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ISO a Go-Go More companies comply with ISO than ever before-not necessarily because they want to. What will pleasing your clients cost your business?

By Mark Henricks

Opinions expressed by Entrepreneur contributors are their own.

It was July 2000 when John Fris' biggest customer droppedthe bomb: By the end of 2001, Holland, Michigan-based Fris OfficeOutfitters Inc. would have to comply with the international qualitydocumentation standard, ISO 9000. Otherwise, the customer wouldstart looking for another office products supplier.

"The first thing we thought was the terror of possiblylosing them," says Fris, 46. But after researching therequest, he decided his company would make efforts to becomecompliant with ISO 9000 but stop short of certification. "Ihad originally thought we'd just get certified and there wouldbe nothing to it," Fris says. "But after asking around, Idecided that the costs associated with certification aren'tnecessary at this point."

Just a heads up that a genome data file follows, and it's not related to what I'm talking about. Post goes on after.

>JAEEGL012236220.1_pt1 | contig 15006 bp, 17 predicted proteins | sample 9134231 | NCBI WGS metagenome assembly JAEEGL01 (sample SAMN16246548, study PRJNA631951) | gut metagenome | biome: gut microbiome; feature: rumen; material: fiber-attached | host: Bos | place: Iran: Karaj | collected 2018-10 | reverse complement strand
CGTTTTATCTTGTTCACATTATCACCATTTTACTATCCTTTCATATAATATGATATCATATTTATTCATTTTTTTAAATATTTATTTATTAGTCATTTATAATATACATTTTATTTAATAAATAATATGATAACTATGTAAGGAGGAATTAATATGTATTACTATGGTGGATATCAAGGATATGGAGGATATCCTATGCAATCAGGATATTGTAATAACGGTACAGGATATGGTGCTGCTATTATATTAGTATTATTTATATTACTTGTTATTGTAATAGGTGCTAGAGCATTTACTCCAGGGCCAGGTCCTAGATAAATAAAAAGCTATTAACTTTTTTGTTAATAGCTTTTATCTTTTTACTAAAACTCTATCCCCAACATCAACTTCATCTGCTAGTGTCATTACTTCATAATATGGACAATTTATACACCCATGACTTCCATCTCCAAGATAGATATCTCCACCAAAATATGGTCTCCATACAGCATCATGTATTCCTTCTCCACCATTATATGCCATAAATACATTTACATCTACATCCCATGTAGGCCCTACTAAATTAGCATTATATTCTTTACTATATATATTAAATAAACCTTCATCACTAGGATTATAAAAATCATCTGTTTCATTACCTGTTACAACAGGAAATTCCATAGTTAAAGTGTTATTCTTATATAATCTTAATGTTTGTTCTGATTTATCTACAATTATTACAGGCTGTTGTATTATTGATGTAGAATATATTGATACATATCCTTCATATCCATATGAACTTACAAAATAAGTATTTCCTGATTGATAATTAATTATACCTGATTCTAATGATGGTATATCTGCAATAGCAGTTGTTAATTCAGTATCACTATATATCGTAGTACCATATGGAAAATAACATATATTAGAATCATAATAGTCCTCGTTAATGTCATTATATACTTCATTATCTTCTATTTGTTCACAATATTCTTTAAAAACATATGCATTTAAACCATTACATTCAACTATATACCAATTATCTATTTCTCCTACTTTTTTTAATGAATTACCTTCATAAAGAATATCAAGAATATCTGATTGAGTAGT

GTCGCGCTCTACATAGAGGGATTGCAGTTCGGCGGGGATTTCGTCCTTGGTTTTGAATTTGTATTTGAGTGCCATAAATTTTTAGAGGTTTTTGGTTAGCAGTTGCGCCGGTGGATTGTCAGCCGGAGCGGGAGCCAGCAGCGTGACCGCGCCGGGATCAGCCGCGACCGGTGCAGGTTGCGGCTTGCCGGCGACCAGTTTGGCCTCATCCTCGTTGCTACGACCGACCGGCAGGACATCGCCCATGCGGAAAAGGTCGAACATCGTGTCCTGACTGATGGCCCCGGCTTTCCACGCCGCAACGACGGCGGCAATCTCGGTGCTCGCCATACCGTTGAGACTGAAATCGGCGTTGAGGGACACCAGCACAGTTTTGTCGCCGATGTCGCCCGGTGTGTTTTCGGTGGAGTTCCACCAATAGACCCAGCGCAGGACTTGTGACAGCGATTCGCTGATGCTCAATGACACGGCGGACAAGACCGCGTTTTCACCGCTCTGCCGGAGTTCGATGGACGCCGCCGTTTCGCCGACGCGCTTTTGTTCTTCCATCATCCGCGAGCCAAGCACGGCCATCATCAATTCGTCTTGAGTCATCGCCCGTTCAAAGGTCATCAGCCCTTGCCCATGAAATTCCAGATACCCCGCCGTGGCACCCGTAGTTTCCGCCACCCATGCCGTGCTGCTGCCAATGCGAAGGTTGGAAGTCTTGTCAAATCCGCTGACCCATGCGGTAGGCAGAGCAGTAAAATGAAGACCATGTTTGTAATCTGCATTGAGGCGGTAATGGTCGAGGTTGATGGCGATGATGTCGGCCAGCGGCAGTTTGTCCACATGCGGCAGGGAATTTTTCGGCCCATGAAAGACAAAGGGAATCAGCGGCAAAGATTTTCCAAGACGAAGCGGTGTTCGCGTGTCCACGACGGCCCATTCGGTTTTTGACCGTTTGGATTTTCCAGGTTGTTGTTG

Fris isn't alone. Figures from the InternationalOrganization for Standardization (ISO), based in Geneva, show408,631 companies worldwide were certified in December 2000.That's up 64,988 from 1999, but the annual growth rate was downmore than 10 percent.

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